You spent the early part of your career in several telecoms companies and became a finance director at a completely different company – at hotel business City Inn, which later became Mint Hotels. That was a big step, moving sectors, particularly as you went from a corporate environment to working to entrepreneurs
I’d been with Cable & Wireless and Orange, which was a very entrepreneurial can-do organisation. Orange had been taken over by France Telecom and was becoming more like a government department so I decided to try something different. It was back in the days when the dot-com boom was booming and I’d always had the belief I would go out and set up my own business one day. After looking at the few dot-com businesses out there, they had great ideas but it was hard to get your head around their business models. I met a guy who was setting up a hotels business and I realised that I’d spent the last ten years traveling around and had strong opinions on what made a good hotel and his idea really resonated with me. They were effectively a startup, with two hotels at the time, and were shopping for a new FD.
Coming from Orange, suddenly you’re in an environment where banks are freely lending large amounts of money. How as an FD did you cope with that?
It was a joint venture with Bank of Scotland, so you had the bank as the equity holder and principal lender. It was a highly leveraged business and the bank was a major stakeholder. You have to understand why they’re there – to make a return on their money – and then work out how best to achieve that.
A lot of FDs in private equity situations cast themselves as the go-between for equity and debt providers and the management team. Was that your role?
Very much so. Whilst it wasn’t a direct bank appointment, they were very interested in speaking to me right away. Other than me it was a family business – the chairman was the dad, the managing director was the son and the chairman’s wife the legal director.
That’s a tricky situation to have gotten into, politically. It must have been a jeopardy?
I was fortunate to meet a bunch of people who were passionate about their business and they had a very good business model. I was able to improve that model and had a solid relationship with the bank. The chairman and vice-chairman were in their early 60s, had been in business for 30 years with various ventures and they had never lost the Bank of Scotland’s money. So I was fortunate.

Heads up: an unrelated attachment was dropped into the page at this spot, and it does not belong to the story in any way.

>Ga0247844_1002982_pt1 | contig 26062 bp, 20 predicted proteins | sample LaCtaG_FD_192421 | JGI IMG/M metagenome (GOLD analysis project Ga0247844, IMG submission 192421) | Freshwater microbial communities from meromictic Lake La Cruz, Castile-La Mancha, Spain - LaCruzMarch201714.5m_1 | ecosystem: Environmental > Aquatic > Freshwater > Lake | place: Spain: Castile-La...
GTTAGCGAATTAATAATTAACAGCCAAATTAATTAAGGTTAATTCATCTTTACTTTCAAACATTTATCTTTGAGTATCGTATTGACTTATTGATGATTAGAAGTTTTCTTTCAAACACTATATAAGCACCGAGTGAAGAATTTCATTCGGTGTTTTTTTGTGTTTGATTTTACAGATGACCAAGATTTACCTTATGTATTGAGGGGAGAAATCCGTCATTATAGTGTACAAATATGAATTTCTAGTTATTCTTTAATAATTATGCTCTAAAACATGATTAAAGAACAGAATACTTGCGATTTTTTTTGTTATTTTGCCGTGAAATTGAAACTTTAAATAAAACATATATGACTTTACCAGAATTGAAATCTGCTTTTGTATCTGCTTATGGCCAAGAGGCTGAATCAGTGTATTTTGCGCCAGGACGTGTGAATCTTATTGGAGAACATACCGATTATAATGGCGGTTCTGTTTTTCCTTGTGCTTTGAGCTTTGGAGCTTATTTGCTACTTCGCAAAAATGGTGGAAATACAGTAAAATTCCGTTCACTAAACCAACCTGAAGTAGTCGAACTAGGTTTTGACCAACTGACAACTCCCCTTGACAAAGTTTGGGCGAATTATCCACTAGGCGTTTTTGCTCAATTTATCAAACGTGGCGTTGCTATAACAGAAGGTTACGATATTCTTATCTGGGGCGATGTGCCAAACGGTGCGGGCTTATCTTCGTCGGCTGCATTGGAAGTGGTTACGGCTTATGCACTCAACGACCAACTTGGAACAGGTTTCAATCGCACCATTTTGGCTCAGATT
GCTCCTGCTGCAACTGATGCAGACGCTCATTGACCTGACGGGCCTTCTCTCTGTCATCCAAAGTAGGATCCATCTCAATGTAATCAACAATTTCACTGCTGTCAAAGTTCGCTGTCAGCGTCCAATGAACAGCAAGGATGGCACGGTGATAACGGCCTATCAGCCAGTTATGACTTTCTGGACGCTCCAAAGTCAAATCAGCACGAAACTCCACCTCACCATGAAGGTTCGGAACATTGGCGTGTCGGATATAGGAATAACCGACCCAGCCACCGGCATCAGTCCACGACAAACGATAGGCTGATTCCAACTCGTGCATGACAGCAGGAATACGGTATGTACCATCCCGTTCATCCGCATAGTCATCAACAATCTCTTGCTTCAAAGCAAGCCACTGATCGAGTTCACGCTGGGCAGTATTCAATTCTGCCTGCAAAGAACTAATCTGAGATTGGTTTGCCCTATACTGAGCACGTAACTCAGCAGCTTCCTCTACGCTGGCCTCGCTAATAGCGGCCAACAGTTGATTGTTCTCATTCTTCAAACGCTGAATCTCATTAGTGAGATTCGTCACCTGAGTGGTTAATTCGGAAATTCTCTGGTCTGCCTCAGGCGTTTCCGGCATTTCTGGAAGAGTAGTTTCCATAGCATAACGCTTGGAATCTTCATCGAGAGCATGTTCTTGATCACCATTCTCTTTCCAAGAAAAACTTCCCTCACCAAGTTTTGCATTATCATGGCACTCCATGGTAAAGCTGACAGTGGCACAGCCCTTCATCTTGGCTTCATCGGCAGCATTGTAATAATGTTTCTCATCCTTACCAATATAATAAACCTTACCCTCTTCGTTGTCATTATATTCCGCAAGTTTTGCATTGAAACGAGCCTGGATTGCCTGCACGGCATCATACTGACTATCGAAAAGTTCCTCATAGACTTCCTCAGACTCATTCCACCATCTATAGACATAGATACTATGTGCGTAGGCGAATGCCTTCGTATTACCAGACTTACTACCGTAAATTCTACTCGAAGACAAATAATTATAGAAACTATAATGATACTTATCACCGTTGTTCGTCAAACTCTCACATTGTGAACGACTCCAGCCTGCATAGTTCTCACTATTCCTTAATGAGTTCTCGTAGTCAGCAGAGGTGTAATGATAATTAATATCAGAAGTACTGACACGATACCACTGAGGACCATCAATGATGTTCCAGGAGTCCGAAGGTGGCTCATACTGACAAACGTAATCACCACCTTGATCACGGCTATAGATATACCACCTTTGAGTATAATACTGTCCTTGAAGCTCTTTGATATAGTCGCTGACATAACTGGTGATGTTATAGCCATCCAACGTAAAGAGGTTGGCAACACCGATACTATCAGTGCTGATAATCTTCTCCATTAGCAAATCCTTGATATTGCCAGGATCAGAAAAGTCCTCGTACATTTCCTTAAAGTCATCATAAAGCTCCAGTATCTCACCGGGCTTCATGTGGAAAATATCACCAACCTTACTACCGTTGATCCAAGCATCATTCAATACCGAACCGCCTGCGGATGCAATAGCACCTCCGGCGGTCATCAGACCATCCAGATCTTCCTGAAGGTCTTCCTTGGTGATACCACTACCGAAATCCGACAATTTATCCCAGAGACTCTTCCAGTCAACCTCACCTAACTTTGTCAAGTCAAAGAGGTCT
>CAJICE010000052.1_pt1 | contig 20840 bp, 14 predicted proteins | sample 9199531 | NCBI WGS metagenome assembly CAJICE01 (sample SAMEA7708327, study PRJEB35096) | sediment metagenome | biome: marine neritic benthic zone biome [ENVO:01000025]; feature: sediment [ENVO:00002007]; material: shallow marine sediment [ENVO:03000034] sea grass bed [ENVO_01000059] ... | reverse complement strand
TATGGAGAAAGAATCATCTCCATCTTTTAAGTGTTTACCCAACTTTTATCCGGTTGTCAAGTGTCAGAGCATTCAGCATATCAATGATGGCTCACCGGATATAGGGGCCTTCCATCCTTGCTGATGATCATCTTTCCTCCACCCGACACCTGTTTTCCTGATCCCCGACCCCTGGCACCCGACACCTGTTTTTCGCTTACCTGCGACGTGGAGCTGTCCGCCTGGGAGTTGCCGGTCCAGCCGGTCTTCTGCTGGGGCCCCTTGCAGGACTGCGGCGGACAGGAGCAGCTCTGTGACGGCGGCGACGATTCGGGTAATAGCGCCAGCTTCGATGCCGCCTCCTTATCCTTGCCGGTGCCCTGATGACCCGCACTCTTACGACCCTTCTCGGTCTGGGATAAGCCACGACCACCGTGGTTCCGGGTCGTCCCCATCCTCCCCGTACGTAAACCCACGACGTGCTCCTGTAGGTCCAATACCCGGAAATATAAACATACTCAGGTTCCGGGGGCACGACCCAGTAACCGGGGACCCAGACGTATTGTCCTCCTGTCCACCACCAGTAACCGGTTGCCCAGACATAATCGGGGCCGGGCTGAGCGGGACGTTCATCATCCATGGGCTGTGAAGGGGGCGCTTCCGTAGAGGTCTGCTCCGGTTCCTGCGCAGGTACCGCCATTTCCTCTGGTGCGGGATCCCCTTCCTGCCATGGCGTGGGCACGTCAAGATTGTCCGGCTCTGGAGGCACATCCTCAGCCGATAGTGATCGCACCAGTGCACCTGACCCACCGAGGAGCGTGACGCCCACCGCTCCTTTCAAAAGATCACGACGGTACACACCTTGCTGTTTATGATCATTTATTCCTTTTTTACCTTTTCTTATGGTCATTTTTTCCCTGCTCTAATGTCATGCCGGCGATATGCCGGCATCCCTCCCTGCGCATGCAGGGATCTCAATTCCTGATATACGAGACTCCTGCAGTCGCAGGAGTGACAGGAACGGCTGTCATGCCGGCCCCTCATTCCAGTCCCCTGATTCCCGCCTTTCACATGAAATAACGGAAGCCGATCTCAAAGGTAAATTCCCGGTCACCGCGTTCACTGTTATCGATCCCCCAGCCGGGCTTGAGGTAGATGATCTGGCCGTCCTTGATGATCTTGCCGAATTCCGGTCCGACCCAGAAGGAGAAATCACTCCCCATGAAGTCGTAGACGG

Founder-management teams are very passionate about their businesses and focused on operations. Was it hard to keep them focused on the financial issues?
At times. You’d get issues like the bank chasing you for the budget, you’d have a whole day of meetings planned and the chairman would phone to say: “I’m in one of our restaurants and the menus are all curled and stained. We need to work out what we’re going to do about it.” Issues like that are important – if you’re running a restaurant you can’t have scruffy menus. But balancing issues like that and jumping when the chairman wants you to jump whilst also running a professional business were a challenge. That was part of the challenge I enjoyed.
It’s common when a founder is still in a business in its earlier stages to need to transition to a more professionally run operation when it scales up. Have you got any advice on how to manage that from an FD perspective?
You need good communication and a good relationship with the founders. I was lucky to get on very well with the guy who became chief executive when I became managing director. We were very much on the same wavelength. We both had our roles and respected each other’s strengths and weaknesses and worked well as a team.
Forging that partnership is absolutely critical in that situation. What can be hard is when you get to a point when that founder-CEO starts making emotional decisions instead of what you would consider level-headed business decisions. Getting towards the exit, we were heading for a refinancing date, the world had changed and we were never doing to get the terms we got previously; the founders buried their heads in the sand and felt that we would get through it somehow, but I felt the writing was on the wall and we had to change how we did things. Where there was passion from the founders, it was difficult for them to see the economic reality that we were facing.
Since City Inn you’ve set up a new hotel venture called Icon with private equity backing. Has that experience been challenging?
It’s been very challenging. It took a long time to find what to do next after the City Inn exit. The Icon deal completed in August but there were still times in July when it could’ve gone either way when we were negotiating on terms. The personal risk that you’re taking is a challenge and there were times when my wife would say “Why don’t you get a normal job?” And there were times when I thought that was the right answer.
The problem is that I was qualified to be a hotel company chief executive but in any one year only one or two of those roles comes up in the UK. I could have gone back to being an FD but I would’ve had to start back where I was when I joined City Inn more than ten years ago. So all those FDs thinking of going the same route, I would thoroughly recommend it if you have the passion for it, but it’s not without its risks.
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